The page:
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"Would you praise me this way?"
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And it's because I'm giving you critical data about me.
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I'm telling you where I'm insecure.
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I'm telling you where I need your help.
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And I'm treating you, my inner circle,
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like you're the enemy.
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Because what can you do with that data?
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You could neglect me.
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You could abuse it.
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Or you could actually meet my need.
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And I took my bike into the bike store-- I love this --
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same bike, and they'd do something called "truing" the wheels.
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The guy said, "You know, when you true the wheels,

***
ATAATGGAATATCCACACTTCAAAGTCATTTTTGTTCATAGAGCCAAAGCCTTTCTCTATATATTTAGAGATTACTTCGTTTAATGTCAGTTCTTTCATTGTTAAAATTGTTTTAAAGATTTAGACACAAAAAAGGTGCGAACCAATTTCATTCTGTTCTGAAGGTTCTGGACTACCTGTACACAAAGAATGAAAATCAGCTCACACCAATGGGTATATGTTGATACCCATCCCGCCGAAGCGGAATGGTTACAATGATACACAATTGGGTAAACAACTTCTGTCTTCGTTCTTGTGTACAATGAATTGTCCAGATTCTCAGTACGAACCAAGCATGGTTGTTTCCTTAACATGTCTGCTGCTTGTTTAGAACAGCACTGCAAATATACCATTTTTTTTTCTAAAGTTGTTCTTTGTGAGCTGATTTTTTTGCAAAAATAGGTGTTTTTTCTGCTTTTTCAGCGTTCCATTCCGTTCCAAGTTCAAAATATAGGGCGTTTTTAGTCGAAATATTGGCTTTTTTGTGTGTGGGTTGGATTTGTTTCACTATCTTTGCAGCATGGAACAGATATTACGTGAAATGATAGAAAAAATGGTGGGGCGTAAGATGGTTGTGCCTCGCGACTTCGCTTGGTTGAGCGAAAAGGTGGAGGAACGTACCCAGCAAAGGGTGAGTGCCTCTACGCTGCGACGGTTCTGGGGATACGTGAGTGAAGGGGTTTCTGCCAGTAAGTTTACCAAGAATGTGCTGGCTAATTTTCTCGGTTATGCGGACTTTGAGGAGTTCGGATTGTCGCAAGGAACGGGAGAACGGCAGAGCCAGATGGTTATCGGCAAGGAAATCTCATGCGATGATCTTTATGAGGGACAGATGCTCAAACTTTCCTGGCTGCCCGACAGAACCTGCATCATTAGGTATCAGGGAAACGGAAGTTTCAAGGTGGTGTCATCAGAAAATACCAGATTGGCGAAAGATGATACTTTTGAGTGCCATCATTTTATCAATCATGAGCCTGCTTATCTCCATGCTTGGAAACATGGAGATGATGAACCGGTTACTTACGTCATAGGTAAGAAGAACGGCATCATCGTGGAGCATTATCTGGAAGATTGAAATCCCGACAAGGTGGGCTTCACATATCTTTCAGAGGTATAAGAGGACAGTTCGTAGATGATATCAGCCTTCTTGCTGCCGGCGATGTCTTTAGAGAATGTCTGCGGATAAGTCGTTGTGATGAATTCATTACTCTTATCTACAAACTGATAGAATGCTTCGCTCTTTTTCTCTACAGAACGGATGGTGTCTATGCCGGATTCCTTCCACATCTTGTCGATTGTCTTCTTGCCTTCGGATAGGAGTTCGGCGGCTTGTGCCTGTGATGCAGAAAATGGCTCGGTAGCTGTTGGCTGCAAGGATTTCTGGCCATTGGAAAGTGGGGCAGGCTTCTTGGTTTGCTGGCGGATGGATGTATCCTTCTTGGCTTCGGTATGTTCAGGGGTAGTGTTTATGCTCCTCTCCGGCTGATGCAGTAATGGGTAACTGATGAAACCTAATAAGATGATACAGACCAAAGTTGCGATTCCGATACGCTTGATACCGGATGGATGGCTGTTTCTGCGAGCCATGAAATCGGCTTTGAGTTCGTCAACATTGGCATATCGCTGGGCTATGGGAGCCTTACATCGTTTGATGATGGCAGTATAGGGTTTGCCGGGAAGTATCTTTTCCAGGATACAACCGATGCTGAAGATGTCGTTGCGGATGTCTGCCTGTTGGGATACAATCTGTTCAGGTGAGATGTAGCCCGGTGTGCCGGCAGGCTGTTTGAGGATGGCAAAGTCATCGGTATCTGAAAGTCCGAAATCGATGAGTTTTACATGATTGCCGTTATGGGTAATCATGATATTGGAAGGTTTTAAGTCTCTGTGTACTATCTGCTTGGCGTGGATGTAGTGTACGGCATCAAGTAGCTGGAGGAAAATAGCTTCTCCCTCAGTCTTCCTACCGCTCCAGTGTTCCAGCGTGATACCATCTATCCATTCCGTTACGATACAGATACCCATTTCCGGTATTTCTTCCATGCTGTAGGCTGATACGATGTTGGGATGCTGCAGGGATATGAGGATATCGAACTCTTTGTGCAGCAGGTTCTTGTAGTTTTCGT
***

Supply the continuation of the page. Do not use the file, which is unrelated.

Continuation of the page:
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it's going to make the bike so much better."
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I get the same bike back,
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and they've taken all the little warps out of those same wheels
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I've had for two and a half years, and my bike is like new.
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So, I'm going to challenge all of you.
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I want you to true your wheels:
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be honest about the praise that you need to hear.
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What do you need to hear? Go home to your wife --
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go ask her, what does she need?
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Go home to your husband -- what does he need?
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Go home and ask those questions, and then help the people around you.